The new Franchising Code: What you need to know
This article appears in the Mar/Apr 2015 issue of Business Franchise Australia & New Zealand
With changes to the Franchising Code of Conduct taking place on 1 January 2015, there are several things franchisees, franchisors and prospective franchisees need to know.
The Franchising Code and what it does
The original mandatory code was introduced in 1998 to regulate the conduct of franchising participants towards each other. The Franchising Code is binding on all industry participants and applies to the 1,160 franchise systems and 79,000 franchise units trading in Australia.
The Code requires franchisors to disclose speciﬁc information to both potential and existing franchisees. The Code also sets out conditions relating to the rights of both parties under a franchise agreement and it provides a way for franchisees and franchisors to try and resolve disputes.
Key features of the new Code
From 1 January, the Code:
• introduces an obligation for parties to act in good faith in their dealings with one another;
• introduces financial penalties and infringement notices for serious breaches of the Code;
• requires franchisors to provide prospective franchisees with a short information sheet outlining the risks and rewards of franchising;
• requires franchisors to provide greater transparency in the use of and accounting for money used for marketing and advertising and to set up a separate marketing fund for marketing and advertising fees;
• requires additional disclosure about the ability of the franchisor and a franchisee to sell online; and
• prohibits franchisors from imposing significant capital expenditure except in limited circumstances.
The good faith obligation
The good faith obligation requires both parties to a franchise agreement to remain loyal to the contract they have entered into. Your conduct may lack good faith if you act dishonestly, for an ulterior motive or in a way that undermines or denies the other party the benefits of the contract. While good faith requires you to have regard to the rights and interests of the other party, it does not prevent you from acting in your own legitimate commercial interests.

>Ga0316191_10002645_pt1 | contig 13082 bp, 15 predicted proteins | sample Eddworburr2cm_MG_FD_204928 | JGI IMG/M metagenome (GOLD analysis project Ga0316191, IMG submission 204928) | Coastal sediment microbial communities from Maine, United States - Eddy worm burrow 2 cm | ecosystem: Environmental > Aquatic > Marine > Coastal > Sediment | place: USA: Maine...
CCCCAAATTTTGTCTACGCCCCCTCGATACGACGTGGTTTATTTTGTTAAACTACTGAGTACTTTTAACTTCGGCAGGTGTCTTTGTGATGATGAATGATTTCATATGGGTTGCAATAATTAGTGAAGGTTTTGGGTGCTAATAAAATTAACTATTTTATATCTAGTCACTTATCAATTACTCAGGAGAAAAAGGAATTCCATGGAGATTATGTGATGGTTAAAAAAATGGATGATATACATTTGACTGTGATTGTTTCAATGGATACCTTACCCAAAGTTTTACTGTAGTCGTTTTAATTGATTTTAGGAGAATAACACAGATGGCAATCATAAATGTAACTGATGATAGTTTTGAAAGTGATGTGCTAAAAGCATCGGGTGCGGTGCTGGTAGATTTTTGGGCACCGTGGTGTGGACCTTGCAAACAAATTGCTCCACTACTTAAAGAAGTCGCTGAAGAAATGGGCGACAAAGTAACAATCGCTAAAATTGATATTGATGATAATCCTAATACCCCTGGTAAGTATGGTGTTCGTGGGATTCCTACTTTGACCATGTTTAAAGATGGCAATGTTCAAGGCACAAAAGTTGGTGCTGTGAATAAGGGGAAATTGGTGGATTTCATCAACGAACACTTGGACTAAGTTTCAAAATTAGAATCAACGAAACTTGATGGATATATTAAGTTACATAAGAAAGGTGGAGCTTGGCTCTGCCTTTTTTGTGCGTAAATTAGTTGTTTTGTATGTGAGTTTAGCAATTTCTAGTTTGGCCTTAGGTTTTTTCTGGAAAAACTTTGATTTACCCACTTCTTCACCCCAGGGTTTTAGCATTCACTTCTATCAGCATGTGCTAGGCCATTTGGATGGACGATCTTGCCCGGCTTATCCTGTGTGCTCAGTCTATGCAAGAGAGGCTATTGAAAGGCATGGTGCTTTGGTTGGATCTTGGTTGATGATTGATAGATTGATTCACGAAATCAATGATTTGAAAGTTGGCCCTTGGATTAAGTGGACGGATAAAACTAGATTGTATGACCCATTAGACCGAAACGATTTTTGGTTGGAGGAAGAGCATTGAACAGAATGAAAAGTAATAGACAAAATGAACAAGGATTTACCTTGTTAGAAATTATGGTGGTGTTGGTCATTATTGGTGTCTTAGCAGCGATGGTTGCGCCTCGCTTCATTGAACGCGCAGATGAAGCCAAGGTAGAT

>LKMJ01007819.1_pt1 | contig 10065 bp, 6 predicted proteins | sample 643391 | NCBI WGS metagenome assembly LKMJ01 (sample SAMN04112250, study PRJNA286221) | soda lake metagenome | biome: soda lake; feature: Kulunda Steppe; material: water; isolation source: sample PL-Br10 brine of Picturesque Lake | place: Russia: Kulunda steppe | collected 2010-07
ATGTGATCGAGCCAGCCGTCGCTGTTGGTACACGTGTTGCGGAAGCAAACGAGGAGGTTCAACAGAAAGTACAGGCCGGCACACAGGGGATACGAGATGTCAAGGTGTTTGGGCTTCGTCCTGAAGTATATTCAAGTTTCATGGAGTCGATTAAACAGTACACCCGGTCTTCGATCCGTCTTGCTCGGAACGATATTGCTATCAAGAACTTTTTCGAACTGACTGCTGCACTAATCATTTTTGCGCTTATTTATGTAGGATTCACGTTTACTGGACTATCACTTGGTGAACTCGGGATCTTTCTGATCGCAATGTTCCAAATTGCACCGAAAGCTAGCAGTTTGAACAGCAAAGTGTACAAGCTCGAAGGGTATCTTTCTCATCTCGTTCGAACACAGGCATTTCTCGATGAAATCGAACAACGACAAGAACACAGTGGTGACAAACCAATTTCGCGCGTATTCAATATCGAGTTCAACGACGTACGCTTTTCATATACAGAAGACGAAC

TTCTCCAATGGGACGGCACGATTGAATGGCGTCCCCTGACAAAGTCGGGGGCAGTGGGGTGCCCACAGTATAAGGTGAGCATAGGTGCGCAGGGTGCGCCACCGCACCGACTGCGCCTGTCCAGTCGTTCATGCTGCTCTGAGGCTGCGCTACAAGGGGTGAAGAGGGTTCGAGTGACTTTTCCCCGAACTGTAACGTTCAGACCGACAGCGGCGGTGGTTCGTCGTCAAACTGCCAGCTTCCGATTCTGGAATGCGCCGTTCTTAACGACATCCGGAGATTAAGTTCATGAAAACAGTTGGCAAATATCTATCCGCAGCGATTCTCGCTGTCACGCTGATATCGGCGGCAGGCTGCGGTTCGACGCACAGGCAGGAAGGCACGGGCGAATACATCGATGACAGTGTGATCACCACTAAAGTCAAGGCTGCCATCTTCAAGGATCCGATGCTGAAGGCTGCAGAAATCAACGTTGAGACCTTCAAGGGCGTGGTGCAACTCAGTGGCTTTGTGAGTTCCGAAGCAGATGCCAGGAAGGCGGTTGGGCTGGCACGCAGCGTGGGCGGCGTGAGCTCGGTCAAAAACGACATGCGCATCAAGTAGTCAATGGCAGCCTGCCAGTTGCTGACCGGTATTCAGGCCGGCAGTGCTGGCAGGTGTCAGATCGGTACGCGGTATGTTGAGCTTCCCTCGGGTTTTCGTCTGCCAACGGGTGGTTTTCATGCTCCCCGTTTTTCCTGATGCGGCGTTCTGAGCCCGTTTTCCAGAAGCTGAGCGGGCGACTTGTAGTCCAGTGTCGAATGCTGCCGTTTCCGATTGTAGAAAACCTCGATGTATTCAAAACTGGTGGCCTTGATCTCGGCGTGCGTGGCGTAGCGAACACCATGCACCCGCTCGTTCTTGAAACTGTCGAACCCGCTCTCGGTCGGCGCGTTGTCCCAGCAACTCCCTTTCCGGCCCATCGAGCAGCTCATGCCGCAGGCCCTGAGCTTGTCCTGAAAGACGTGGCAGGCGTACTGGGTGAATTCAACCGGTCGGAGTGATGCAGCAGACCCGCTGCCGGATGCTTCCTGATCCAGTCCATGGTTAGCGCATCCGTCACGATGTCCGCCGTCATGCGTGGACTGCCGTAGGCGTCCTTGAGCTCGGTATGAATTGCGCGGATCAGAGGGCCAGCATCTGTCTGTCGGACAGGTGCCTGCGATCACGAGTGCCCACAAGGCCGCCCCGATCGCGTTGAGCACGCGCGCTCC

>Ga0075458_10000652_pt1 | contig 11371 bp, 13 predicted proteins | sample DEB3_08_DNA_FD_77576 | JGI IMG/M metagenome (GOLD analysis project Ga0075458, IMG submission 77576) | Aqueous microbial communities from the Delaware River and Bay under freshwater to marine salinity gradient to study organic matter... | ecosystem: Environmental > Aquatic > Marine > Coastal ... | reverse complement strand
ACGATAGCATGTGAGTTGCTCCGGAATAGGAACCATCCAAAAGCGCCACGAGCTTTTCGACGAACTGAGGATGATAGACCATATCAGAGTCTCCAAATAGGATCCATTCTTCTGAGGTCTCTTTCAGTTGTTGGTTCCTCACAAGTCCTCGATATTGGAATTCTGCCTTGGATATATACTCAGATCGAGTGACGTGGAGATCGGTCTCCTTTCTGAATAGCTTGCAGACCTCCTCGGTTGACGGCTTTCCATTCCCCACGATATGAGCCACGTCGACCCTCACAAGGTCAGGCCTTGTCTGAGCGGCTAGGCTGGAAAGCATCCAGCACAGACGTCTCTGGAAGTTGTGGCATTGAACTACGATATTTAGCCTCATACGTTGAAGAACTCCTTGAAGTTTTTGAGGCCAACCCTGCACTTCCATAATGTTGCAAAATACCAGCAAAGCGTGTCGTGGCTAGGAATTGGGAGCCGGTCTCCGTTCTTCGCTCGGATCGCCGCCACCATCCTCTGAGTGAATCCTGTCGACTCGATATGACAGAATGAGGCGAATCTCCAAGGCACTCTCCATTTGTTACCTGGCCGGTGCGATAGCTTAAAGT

Indicators of good faith
• being honest with the other party
• considering the other party’s interests
• consulting with the other party regarding proposed changes
• trying to resolve disputes as they arise (either directly, or through mediation)
• not exercising rights, powers or discretions for an ulterior purpose.
There are new rules that increase transparency and accountability around franchise marketing funds. The Code states that marketing fees paid by franchisees must only be used to meet certain expenses, including ‘legitimate marketing or advertising expenses’. The term isn’t defined in the Code, but something like a billboard or TV ad will be legitimate, whereas putting a logo on the franchisor’s new Lamborghini may not be. Franchisors need to set up a separate bank account for the marketing fund and provide information about how the money is spent. The marketing fund must be audited each year, unless 75 per cent of the franchisees that contribute to the fund vote against the audit.
Use of marketing and advertising fees
Under the Code, marketing and advertising fees may only be used to meet expenses that: